Three Days in Prague

A sparkling frost-clear landscape exists between them under a soft and smudged sky. Irises exist, blue and yellow, and those that wither in a hurry. Tufted grass and quaking grass exist and the night-blue sloe berry that pulls sour coldness into the face and frosts over the teeth. Muddy water and clear springs exist; language that captivates and shoves aside exist, words that beg for mercy, make demands, that regret and apologise, shove aside and once again captivate.


A light that uncovers everything exists. Darkness exists.


And they have been through it all, from one end to the other, over and over again. While years replace years and lay new tracks in their handwriting, in their bodies’ falling lines.




Now she’s lying in bed. She’s sleeping. The hotel room is grimy and worn, and outside: the city, traffic, a surge of movement and sound. At last they’ve met, God would’ve sworn it was impossible after all this time. Their advances, so cautious, at an incredible distance. She’s sleeping, still warm from his hands; she’s lying on her stomach, the bony stretch of her spine protruding hard from her skin in the twilight. He can’t remember when he last slept and he’s smoking with iron lungs and a coated tongue. This is killing me, he thinks.




‘Love is so huge that you can only dream about it,’ she said before falling asleep.


Perhaps she was already asleep.


But once in awhile it happens. It succeeded an hour ago, when Prague disappeared in the sound of the tremendous passion that gushed from their throats, a choral masterpiece, so tender and brutal. A sacred place and a spellbinding music. Now reverberating between them.


He lights another lousy Czech cigarette, trying to get the feeling out of his chest: that this might last forever.


She, lying on the sheets, he, leaning against the wall, naked for each other, all the way to the bones.


It’s taken a long time, and he had sworn it was impossible. That he would let someone in where he himself doesn’t know what’s there; that someone like her would open up to him, reluctantly, but to the innermost.




And now there is the skins’ parchment between them. The thighs’ beauty and her shins’ shaved smoothness. Arms that won’t let go exist and clammy palms’ nervous searching. The impossibility of conflicting movements exists and the extraordinary moment of ice melting and dissolving. The nails’ white half moons. The scent of hyacinths, and also winter aconite; small suns breaking through a black field.


A child’s peaceful sleep exists like a gift to the sleepless, satiation to the always hungry.




Shaking, he realises it has happened. An hour ago, and so exceptional in this world. And now he’s at a loss because he’s smart enough to know where the body’s longing leads. It has no patience. Won’t put up with it.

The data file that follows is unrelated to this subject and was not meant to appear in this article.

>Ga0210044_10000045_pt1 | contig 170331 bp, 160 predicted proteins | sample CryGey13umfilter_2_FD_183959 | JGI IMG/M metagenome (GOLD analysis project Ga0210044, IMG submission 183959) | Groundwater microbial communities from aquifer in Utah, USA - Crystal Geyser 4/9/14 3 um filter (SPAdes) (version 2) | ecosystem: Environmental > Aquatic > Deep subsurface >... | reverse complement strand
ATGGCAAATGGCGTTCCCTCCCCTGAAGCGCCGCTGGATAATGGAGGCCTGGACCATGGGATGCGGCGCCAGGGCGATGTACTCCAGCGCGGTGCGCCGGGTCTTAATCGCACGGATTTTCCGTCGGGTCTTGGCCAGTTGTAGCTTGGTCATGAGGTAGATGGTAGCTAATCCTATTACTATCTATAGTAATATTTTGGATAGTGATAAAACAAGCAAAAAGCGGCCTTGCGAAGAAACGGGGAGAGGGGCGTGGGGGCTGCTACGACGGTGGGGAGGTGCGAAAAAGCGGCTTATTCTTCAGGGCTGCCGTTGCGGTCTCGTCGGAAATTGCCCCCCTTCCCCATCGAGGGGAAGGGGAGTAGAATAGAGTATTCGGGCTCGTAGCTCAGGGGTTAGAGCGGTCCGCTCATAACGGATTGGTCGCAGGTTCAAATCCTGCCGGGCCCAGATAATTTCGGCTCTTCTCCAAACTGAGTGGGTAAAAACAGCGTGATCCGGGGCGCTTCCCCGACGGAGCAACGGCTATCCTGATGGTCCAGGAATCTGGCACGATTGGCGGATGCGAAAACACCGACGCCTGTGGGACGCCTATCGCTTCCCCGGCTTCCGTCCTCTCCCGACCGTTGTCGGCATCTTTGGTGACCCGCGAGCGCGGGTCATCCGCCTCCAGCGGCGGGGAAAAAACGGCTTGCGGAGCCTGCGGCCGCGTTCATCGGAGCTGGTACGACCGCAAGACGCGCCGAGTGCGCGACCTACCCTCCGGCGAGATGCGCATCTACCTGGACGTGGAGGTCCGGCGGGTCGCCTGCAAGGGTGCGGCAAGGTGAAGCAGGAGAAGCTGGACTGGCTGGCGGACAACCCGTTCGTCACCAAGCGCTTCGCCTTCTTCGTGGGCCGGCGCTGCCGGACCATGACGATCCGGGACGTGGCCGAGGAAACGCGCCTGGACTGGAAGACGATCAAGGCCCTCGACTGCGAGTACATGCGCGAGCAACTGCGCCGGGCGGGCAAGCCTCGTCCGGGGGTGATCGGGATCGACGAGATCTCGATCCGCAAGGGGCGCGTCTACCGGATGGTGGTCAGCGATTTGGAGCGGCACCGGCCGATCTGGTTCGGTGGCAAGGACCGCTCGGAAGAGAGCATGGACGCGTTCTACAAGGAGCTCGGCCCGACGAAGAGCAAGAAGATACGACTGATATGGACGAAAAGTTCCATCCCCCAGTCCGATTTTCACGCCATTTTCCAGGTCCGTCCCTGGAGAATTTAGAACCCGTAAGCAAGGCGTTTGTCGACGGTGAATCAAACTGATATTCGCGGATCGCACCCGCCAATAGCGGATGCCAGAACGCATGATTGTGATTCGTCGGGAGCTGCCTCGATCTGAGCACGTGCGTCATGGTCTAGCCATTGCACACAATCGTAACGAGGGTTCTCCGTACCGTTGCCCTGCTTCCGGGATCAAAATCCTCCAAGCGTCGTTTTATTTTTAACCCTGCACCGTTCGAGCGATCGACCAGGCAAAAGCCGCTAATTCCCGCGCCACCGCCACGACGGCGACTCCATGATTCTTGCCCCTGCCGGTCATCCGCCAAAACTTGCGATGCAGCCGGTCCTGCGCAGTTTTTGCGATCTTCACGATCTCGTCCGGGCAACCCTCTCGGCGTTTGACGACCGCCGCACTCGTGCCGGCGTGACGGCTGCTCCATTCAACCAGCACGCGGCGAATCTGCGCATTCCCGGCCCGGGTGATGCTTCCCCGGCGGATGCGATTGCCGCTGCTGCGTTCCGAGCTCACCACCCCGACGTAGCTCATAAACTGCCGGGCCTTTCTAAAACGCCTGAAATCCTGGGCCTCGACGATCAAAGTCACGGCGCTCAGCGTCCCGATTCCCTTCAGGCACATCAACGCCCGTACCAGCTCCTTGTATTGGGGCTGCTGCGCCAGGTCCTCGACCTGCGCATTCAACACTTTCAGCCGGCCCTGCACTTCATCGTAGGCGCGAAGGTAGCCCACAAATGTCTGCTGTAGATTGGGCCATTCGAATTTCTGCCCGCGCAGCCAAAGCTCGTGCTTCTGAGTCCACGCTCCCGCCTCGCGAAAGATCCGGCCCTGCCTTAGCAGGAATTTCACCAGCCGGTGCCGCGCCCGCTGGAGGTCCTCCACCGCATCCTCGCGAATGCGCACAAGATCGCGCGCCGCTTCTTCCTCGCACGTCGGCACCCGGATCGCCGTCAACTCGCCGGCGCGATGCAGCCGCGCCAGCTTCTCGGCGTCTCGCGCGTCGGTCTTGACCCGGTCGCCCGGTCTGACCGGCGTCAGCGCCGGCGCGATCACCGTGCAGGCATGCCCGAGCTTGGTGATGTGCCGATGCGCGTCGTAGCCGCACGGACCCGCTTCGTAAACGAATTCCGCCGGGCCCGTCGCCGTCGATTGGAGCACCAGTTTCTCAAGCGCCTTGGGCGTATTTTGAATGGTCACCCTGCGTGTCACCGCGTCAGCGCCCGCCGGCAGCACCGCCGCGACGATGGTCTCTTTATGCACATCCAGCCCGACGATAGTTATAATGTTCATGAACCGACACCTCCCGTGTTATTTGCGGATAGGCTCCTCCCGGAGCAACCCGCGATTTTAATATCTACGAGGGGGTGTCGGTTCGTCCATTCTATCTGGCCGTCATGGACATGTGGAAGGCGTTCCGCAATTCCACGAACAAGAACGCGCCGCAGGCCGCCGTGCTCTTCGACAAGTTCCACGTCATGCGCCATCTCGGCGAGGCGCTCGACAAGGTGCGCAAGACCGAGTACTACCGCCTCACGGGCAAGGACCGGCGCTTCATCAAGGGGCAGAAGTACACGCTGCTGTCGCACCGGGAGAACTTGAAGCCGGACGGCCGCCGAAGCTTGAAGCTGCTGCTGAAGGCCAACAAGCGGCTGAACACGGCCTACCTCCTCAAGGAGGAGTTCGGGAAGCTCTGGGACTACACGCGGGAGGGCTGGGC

In the morning when he gets on the train and waves to her, she’ll be standing there freezing on the platform and will give him the final image: dark eyes inside the hood of her coat, a white hand that keeps waving, then all hell will let loose and it won’t be as easy as before. Letters will not be enough. Blood and fruit will be missing from the landscape.


Oh, well, he thinks, there’s always a price to pay. For everything. Instead I could’ve stayed home. I could’ve sent a postcard. I’m not 25 any more, let alone 17. We both have our stuff to take care of.


Afraid. He’s been so from the beginning. But this . . .




She turns in her sleep, her face comes into view with its red, half-opened mouth, the line of her cheekbone stretching the skin.


He walks over to the window; they really are in Prague, they’re really here, in the same hotel room with the dripping water faucet and the toothbrush cups that smell of whisky for good reason.


It begins to snow.


He thinks: she’s right. Perfect love cannot exist among imperfect people.


She wakes up and stretches her hands out to him.


She’s almost melting into the bed and he’s by the window shining like a torch.


He’s thinking: we must be angels then . . .


is the Danish author of more than 20 titles. Her first book to appear in English is Baboon, which won the Nordic Council’s Literature Prize. Her first novel, Rock, Paper, Scissors, was published recently by Open Letter Books and translated by K.E. Semmel.

Denise Newman is a translator and poet who has published three collections of poetry. Her translation of Naja Marie Aidt’s short story collection Baboon won the 2015 PEN Translation Prize.



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